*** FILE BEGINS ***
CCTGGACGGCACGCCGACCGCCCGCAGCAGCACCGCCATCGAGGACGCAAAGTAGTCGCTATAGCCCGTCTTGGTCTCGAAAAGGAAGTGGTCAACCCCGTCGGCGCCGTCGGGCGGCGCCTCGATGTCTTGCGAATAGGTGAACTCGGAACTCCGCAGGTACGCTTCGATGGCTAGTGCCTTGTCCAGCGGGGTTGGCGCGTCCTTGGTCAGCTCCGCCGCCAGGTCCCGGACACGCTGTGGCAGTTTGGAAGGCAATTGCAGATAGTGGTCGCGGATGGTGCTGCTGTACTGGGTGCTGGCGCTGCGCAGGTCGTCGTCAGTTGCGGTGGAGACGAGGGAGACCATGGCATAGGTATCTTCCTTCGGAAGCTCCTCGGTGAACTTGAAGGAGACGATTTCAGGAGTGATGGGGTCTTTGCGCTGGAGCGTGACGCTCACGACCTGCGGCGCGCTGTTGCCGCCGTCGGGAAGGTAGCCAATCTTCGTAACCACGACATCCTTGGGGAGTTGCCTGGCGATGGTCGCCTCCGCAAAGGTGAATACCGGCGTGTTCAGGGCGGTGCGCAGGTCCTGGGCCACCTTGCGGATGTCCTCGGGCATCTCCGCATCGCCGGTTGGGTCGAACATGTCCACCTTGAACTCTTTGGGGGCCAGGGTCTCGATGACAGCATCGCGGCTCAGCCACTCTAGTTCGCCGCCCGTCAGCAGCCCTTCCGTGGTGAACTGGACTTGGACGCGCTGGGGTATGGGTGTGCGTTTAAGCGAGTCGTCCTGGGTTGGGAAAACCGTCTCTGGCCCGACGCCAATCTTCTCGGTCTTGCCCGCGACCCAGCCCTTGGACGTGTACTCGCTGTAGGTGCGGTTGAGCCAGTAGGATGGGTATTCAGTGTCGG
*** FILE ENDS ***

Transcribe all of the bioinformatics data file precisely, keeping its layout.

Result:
CCTGGACGGCACGCCGACCGCCCGCAGCAGCACCGCCATCGAGGACGCAAAGTAGTCGCTATAGCCCGTCTTGGTCTCGAAAAGGAAGTGGTCAACCCCGTCGGCGCCGTCGGGCGGCGCCTCGATGTCTTGCGAATAGGTGAACTCGGAACTCCGCAGGTACGCTTCGATGGCTAGTGCCTTGTCCAGCGGGGTTGGCGCGTCCTTGGTCAGCTCCGCCGCCAGGTCCCGGACACGCTGTGGCAGTTTGGAAGGCAATTGCAGATAGTGGTCGCGGATGGTGCTGCTGTACTGGGTGCTGGCGCTGCGCAGGTCGTCGTCAGTTGCGGTGGAGACGAGGGAGACCATGGCATAGGTATCTTCCTTCGGAAGCTCCTCGGTGAACTTGAAGGAGACGATTTCAGGAGTGATGGGGTCTTTGCGCTGGAGCGTGACGCTCACGACCTGCGGCGCGCTGTTGCCGCCGTCGGGAAGGTAGCCAATCTTCGTAACCACGACATCCTTGGGGAGTTGCCTGGCGATGGTCGCCTCCGCAAAGGTGAATACCGGCGTGTTCAGGGCGGTGCGCAGGTCCTGGGCCACCTTGCGGATGTCCTCGGGCATCTCCGCATCGCCGGTTGGGTCGAACATGTCCACCTTGAACTCTTTGGGGGCCAGGGTCTCGATGACAGCATCGCGGCTCAGCCACTCTAGTTCGCCGCCCGTCAGCAGCCCTTCCGTGGTGAACTGGACTTGGACGCGCTGGGGTATGGGTGTGCGTTTAAGCGAGTCGTCCTGGGTTGGGAAAACCGTCTCTGGCCCGACGCCAATCTTCTCGGTCTTGCCCGCGACCCAGCCCTTGGACGTGTACTCGCTGTAGGTGCGGTTGAGCCAGTAGGATGGGTATTCAGTGTCGG